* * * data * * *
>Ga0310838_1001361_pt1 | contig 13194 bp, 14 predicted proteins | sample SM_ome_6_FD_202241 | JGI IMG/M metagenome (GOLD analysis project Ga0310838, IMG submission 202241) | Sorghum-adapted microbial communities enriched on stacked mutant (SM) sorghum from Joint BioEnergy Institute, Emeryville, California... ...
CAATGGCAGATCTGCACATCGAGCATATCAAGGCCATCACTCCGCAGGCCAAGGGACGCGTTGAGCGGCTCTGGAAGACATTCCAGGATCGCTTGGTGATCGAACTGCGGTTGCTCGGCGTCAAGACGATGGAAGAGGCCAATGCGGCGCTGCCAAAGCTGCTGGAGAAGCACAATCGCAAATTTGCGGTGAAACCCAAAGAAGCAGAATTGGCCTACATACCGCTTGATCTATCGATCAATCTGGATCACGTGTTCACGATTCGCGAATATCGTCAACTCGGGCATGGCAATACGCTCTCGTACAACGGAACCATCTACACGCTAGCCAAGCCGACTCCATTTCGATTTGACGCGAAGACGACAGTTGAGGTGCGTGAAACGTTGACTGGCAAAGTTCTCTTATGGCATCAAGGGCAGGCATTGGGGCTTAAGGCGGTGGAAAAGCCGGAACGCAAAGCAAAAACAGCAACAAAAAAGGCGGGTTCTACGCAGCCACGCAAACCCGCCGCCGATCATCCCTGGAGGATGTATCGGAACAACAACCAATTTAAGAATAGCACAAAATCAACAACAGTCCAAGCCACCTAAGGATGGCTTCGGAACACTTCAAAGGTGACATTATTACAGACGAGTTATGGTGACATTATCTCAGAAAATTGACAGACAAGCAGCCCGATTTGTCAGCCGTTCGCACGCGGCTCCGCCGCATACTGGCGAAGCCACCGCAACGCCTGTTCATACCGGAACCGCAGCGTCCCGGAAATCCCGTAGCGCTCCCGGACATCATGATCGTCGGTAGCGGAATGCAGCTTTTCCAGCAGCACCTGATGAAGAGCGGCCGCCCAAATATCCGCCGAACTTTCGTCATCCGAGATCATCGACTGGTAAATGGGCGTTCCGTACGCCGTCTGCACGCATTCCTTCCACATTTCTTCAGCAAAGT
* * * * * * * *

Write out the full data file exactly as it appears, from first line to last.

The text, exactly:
>Ga0310838_1001361_pt1 | contig 13194 bp, 14 predicted proteins | sample SM_ome_6_FD_202241 | JGI IMG/M metagenome (GOLD analysis project Ga0310838, IMG submission 202241) | Sorghum-adapted microbial communities enriched on stacked mutant (SM) sorghum from Joint BioEnergy Institute, Emeryville, California... ...
CAATGGCAGATCTGCACATCGAGCATATCAAGGCCATCACTCCGCAGGCCAAGGGACGCGTTGAGCGGCTCTGGAAGACATTCCAGGATCGCTTGGTGATCGAACTGCGGTTGCTCGGCGTCAAGACGATGGAAGAGGCCAATGCGGCGCTGCCAAAGCTGCTGGAGAAGCACAATCGCAAATTTGCGGTGAAACCCAAAGAAGCAGAATTGGCCTACATACCGCTTGATCTATCGATCAATCTGGATCACGTGTTCACGATTCGCGAATATCGTCAACTCGGGCATGGCAATACGCTCTCGTACAACGGAACCATCTACACGCTAGCCAAGCCGACTCCATTTCGATTTGACGCGAAGACGACAGTTGAGGTGCGTGAAACGTTGACTGGCAAAGTTCTCTTATGGCATCAAGGGCAGGCATTGGGGCTTAAGGCGGTGGAAAAGCCGGAACGCAAAGCAAAAACAGCAACAAAAAAGGCGGGTTCTACGCAGCCACGCAAACCCGCCGCCGATCATCCCTGGAGGATGTATCGGAACAACAACCAATTTAAGAATAGCACAAAATCAACAACAGTCCAAGCCACCTAAGGATGGCTTCGGAACACTTCAAAGGTGACATTATTACAGACGAGTTATGGTGACATTATCTCAGAAAATTGACAGACAAGCAGCCCGATTTGTCAGCCGTTCGCACGCGGCTCCGCCGCATACTGGCGAAGCCACCGCAACGCCTGTTCATACCGGAACCGCAGCGTCCCGGAAATCCCGTAGCGCTCCCGGACATCATGATCGTCGGTAGCGGAATGCAGCTTTTCCAGCAGCACCTGATGAAGAGCGGCCGCCCAAATATCCGCCGAACTTTCGTCATCCGAGATCATCGACTGGTAAATGGGCGTTCCGTACGCCGTCTGCACGCATTCCTTCCACATTTCTTCAGCAAAGT